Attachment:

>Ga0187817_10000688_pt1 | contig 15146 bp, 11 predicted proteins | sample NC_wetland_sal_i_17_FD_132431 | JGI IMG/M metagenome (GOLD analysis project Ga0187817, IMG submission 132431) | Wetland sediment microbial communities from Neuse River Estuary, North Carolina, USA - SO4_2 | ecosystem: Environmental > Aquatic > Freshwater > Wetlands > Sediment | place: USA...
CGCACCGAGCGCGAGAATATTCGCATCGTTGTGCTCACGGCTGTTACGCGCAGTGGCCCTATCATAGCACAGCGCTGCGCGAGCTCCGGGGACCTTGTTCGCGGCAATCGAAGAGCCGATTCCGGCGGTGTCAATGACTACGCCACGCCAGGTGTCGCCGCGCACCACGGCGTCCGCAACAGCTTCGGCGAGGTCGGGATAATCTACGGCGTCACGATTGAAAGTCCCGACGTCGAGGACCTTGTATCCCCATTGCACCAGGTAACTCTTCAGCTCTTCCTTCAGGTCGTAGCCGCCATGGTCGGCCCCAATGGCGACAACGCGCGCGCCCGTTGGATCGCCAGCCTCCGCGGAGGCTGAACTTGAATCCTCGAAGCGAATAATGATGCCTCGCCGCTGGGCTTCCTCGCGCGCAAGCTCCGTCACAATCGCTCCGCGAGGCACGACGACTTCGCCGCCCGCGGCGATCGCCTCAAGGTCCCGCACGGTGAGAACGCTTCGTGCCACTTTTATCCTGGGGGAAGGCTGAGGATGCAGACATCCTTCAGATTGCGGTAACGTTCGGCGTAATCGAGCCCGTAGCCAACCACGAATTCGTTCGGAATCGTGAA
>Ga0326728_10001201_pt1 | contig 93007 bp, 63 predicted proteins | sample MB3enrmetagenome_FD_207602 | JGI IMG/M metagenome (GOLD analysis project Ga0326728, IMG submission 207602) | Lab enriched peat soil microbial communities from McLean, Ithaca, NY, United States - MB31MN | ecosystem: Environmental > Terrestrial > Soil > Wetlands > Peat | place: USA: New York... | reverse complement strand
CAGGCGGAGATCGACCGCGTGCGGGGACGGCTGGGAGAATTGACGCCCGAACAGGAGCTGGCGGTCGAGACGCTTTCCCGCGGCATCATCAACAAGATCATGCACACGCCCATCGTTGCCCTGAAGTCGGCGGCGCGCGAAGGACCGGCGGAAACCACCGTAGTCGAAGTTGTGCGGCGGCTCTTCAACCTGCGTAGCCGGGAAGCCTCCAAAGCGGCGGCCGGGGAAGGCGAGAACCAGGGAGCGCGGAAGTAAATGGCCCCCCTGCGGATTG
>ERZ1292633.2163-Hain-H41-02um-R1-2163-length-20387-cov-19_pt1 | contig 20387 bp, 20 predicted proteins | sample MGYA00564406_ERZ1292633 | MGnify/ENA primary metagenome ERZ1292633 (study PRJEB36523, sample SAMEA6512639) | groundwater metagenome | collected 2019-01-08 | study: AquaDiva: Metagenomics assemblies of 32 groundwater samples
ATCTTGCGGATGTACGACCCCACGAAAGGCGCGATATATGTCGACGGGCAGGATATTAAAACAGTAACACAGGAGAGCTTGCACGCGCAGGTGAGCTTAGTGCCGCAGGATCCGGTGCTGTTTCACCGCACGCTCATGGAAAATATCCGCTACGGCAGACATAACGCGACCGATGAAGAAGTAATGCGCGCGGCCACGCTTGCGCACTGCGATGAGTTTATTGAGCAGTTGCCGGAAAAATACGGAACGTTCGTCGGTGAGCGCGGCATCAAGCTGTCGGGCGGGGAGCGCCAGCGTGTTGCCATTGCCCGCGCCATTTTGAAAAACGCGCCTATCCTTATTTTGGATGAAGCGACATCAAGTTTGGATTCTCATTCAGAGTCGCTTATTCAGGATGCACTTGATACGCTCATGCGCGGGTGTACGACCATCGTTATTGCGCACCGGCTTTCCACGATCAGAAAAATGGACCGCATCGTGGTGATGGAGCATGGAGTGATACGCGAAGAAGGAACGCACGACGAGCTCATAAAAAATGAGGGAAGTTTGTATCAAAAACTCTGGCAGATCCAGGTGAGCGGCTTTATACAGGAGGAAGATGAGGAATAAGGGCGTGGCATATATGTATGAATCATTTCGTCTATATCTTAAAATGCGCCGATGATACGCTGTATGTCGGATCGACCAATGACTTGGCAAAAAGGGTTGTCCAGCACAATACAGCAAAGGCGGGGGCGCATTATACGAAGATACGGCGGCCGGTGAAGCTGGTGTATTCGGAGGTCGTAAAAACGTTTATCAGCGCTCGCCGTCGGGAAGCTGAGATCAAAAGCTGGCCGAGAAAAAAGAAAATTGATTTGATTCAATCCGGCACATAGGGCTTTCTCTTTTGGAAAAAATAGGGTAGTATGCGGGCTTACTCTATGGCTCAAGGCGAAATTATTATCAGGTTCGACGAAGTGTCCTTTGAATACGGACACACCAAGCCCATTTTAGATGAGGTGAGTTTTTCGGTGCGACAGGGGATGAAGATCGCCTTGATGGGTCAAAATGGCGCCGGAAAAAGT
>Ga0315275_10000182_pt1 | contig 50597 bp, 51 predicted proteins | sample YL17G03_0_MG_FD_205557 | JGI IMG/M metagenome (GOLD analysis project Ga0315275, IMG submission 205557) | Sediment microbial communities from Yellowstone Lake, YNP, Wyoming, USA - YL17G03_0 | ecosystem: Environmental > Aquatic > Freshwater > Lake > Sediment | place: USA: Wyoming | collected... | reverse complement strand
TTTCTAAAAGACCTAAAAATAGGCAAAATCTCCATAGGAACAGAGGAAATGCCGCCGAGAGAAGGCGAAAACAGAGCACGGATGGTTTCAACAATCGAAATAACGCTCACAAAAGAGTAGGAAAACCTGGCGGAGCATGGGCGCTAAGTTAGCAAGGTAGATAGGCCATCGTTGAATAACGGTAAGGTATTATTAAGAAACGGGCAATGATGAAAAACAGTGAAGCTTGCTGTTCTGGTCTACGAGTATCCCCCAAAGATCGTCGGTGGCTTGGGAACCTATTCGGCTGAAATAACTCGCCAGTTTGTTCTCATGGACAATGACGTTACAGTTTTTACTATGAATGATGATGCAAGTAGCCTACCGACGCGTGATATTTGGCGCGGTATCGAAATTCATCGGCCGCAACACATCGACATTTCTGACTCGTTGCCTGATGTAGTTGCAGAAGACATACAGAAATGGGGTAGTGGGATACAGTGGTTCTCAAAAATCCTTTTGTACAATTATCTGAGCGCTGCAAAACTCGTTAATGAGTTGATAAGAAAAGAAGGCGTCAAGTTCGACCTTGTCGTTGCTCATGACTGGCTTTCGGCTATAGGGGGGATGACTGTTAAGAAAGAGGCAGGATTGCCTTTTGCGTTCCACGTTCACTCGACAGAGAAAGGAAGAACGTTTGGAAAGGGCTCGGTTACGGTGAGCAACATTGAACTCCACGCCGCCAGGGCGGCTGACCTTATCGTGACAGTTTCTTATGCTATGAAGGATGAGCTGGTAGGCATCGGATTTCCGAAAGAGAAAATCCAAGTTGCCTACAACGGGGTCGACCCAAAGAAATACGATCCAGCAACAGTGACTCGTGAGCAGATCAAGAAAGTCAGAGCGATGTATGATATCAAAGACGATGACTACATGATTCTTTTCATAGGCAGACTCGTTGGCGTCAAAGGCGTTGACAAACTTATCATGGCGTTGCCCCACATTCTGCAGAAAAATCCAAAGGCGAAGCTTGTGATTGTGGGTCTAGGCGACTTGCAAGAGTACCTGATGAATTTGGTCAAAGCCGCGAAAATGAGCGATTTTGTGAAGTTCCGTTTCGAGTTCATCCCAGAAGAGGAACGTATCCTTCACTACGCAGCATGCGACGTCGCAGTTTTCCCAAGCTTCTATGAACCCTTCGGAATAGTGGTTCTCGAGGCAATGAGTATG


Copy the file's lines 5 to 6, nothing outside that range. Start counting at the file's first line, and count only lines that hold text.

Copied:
>ERZ1292633.2163-Hain-H41-02um-R1-2163-length-20387-cov-19_pt1 | contig 20387 bp, 20 predicted proteins | sample MGYA00564406_ERZ1292633 | MGnify/ENA primary metagenome ERZ1292633 (study PRJEB36523, sample SAMEA6512639) | groundwater metagenome | collected 2019-01-08 | study: AquaDiva: Metagenomics assemblies of 32 groundwater samples
ATCTTGCGGATGTACGACCCCACGAAAGGCGCGATATATGTCGACGGGCAGGATATTAAAACAGTAACACAGGAGAGCTTGCACGCGCAGGTGAGCTTAGTGCCGCAGGATCCGGTGCTGTTTCACCGCACGCTCATGGAAAATATCCGCTACGGCAGACATAACGCGACCGATGAAGAAGTAATGCGCGCGGCCACGCTTGCGCACTGCGATGAGTTTATTGAGCAGTTGCCGGAAAAATACGGAACGTTCGTCGGTGAGCGCGGCATCAAGCTGTCGGGCGGGGAGCGCCAGCGTGTTGCCATTGCCCGCGCCATTTTGAAAAACGCGCCTATCCTTATTTTGGATGAAGCGACATCAAGTTTGGATTCTCATTCAGAGTCGCTTATTCAGGATGCACTTGATACGCTCATGCGCGGGTGTACGACCATCGTTATTGCGCACCGGCTTTCCACGATCAGAAAAATGGACCGCATCGTGGTGATGGAGCATGGAGTGATACGCGAAGAAGGAACGCACGACGAGCTCATAAAAAATGAGGGAAGTTTGTATCAAAAACTCTGGCAGATCCAGGTGAGCGGCTTTATACAGGAGGAAGATGAGGAATAAGGGCGTGGCATATATGTATGAATCATTTCGTCTATATCTTAAAATGCGCCGATGATACGCTGTATGTCGGATCGACCAATGACTTGGCAAAAAGGGTTGTCCAGCACAATACAGCAAAGGCGGGGGCGCATTATACGAAGATACGGCGGCCGGTGAAGCTGGTGTATTCGGAGGTCGTAAAAACGTTTATCAGCGCTCGCCGTCGGGAAGCTGAGATCAAAAGCTGGCCGAGAAAAAAGAAAATTGATTTGATTCAATCCGGCACATAGGGCTTTCTCTTTTGGAAAAAATAGGGTAGTATGCGGGCTTACTCTATGGCTCAAGGCGAAATTATTATCAGGTTCGACGAAGTGTCCTTTGAATACGGACACACCAAGCCCATTTTAGATGAGGTGAGTTTTTCGGTGCGACAGGGGATGAAGATCGCCTTGATGGGTCAAAATGGCGCCGGAAAAAGT